I think it might be tough to produce a pro-grade FF camera, even if its bottom-rung pro-grade (i.e. xD), for under $2000. Part of the reason FF sensors cost so much, (and part of the reason MF digital sensors are only found in $10k-$60k cameras) is that they consume a LOT more silicon wafer space than smaller sensors. You can make about four APS-C sensors for a single FF sensor, not to mention the fact that defects in the wafer itself can cost a lot more as well, as a single tiny defect effectively ruins a whole sensor. With APS-C, you might lose one or two sensors to a defect, but thats still HALF of a single FF sensor.
The materials used to manufacture wafers and the systems that etch them are becoming much more valuable in this day and age as well, where electronics are orders of magnitude more important on a global scale than they were a decade ago. Many of the materials used in electronics are very rare (rare earth metals and the like), and there are few providers for such materials. China was a huge exporter of rare earths and other commodities used in electronics, however they have been holding onto supply for their own internal uses and rumoring they will cut it off completely, which has been driving prices through the roof (which is actually good news for some upstart American rare earth miners!) I think it would be surprising to see the 5D III remain at $2500 if this trend continues, and I wouldn't expect a cheaper sibling to break out below $2000, if it happened at all.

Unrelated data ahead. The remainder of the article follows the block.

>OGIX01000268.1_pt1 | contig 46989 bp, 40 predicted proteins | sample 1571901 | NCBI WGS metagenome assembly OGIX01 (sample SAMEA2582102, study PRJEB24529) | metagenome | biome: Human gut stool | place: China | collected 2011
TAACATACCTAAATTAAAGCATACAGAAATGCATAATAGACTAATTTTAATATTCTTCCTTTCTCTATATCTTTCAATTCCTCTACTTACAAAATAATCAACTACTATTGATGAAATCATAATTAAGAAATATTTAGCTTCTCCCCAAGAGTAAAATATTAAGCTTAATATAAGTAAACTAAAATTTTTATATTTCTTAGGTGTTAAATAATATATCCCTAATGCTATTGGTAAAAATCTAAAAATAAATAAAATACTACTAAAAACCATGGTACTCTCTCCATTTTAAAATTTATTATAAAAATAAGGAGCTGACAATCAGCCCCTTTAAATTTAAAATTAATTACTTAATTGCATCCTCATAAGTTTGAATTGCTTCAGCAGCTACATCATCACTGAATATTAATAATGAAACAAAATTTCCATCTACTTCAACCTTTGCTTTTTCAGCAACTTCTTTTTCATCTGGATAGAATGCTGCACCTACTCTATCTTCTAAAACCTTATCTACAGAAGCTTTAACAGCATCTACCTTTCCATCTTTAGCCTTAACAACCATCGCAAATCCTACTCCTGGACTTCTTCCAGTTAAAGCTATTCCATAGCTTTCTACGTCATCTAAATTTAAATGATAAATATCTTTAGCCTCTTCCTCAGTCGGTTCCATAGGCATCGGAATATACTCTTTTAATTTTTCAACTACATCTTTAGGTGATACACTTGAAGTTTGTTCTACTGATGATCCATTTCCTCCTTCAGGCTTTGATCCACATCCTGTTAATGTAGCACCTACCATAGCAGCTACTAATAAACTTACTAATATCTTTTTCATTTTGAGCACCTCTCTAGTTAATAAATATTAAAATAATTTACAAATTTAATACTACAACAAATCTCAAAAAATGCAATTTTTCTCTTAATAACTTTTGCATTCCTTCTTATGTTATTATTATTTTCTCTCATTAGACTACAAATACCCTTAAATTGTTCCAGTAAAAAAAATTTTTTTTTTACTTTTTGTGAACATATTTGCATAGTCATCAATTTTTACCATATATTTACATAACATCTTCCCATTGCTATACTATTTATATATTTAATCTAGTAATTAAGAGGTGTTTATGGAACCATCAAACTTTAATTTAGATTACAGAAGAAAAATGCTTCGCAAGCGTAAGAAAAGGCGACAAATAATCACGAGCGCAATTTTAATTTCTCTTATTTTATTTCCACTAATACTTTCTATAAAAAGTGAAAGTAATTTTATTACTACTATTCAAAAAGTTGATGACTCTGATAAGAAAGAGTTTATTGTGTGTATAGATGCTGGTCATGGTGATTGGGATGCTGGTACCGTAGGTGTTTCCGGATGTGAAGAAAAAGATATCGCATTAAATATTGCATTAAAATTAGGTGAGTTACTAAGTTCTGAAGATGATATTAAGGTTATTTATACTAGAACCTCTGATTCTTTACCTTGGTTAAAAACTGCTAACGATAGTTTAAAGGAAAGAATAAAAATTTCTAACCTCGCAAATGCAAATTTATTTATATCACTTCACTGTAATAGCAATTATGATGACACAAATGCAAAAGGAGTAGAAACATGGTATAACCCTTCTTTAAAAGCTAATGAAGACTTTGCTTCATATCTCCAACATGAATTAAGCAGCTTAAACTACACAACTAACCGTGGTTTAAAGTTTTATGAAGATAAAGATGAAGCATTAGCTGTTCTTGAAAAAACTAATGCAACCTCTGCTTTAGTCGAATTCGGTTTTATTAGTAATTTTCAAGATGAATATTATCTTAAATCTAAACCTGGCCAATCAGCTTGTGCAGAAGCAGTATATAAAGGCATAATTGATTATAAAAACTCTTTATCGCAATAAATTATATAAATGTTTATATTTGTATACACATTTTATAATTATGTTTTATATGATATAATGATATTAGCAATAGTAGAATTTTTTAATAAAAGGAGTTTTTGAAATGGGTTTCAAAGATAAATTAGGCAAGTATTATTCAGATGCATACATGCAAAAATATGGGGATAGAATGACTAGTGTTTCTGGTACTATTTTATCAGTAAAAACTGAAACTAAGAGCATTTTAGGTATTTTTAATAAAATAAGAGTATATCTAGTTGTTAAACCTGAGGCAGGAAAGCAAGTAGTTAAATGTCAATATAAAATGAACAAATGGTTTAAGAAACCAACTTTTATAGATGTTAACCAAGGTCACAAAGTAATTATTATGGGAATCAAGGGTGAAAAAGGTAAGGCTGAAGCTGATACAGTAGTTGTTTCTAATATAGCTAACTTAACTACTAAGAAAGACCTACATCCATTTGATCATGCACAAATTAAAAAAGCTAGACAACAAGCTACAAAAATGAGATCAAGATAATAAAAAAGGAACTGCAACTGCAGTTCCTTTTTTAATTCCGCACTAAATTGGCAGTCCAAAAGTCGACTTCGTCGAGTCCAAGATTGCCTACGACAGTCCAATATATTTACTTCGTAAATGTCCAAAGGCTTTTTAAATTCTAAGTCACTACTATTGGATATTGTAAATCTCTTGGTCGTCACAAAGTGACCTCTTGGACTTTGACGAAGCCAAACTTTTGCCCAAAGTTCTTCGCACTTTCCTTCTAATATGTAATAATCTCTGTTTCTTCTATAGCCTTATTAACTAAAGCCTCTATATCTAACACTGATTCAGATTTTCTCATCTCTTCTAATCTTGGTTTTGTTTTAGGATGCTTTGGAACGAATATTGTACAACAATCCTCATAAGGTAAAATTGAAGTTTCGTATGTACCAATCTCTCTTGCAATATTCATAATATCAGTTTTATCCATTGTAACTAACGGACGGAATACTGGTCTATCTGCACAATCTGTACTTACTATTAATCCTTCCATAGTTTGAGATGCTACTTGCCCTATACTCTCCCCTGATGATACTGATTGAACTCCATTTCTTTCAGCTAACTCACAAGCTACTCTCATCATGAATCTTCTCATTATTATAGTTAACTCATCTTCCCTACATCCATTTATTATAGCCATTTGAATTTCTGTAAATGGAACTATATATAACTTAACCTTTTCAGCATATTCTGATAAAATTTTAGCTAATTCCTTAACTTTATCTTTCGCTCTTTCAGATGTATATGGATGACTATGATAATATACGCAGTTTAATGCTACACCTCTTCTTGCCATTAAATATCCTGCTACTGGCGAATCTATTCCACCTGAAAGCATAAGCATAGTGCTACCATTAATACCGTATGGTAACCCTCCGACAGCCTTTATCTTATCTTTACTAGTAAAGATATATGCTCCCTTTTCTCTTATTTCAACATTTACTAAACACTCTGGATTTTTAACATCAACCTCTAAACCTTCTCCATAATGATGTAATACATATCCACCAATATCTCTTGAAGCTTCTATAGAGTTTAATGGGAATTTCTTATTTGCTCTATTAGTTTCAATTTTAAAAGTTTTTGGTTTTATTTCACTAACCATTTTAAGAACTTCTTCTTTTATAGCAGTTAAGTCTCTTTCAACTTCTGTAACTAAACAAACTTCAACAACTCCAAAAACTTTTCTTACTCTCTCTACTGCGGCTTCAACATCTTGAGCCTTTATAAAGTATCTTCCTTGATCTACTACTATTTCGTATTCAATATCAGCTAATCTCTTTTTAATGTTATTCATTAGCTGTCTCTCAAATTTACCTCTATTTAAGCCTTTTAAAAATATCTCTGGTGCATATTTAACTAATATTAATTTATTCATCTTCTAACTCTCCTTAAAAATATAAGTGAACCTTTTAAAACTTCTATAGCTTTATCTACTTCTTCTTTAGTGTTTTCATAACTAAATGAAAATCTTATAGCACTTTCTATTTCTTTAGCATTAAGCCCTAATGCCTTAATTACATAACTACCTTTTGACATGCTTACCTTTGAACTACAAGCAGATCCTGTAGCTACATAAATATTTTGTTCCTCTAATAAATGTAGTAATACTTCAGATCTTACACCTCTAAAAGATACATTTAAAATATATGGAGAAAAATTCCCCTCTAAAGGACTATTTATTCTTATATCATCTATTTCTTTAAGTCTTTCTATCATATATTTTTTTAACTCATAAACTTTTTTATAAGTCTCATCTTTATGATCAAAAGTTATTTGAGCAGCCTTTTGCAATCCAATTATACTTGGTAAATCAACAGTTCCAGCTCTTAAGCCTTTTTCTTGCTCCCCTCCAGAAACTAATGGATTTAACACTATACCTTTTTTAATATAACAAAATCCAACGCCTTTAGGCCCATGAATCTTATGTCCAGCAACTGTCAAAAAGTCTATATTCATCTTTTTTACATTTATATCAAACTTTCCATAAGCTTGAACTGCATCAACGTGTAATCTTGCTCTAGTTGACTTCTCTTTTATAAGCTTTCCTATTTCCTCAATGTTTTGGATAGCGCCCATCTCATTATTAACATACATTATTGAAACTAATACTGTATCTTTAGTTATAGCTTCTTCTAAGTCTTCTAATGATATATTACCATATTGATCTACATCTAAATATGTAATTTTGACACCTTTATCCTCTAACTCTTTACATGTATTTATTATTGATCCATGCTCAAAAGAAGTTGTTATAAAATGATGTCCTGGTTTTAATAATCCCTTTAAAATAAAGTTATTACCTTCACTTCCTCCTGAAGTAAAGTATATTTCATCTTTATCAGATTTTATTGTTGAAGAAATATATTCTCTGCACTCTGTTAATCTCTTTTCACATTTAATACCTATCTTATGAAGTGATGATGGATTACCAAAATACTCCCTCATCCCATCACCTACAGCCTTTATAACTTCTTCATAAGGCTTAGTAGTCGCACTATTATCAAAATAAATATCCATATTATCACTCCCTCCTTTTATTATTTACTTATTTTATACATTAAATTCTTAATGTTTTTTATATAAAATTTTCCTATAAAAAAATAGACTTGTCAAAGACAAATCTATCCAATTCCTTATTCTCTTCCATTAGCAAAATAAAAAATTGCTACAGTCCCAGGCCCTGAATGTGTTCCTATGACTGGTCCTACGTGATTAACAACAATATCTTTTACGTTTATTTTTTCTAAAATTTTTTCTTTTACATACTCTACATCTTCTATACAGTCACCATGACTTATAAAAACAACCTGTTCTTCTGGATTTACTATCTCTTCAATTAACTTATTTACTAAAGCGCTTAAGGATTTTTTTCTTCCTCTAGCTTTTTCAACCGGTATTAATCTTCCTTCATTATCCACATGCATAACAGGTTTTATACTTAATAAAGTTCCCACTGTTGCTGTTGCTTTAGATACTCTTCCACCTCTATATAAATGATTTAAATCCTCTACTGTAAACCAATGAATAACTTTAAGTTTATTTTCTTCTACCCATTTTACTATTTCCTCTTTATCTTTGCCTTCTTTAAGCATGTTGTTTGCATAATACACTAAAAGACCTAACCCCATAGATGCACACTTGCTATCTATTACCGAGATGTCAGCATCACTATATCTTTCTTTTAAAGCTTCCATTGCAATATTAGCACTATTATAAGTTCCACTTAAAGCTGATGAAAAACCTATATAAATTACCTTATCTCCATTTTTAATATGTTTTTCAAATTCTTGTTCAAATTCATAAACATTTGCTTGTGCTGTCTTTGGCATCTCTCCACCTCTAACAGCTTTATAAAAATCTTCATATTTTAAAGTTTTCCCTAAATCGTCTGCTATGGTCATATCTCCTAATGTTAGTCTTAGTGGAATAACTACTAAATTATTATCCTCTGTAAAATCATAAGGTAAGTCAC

Maintaining profit margins is extremely important for an innovative company like Canon that has a large R&D sector...those profits are banked towards future innovation and investment in continued R&D, which just means more competition and better tech in the future for us consumers.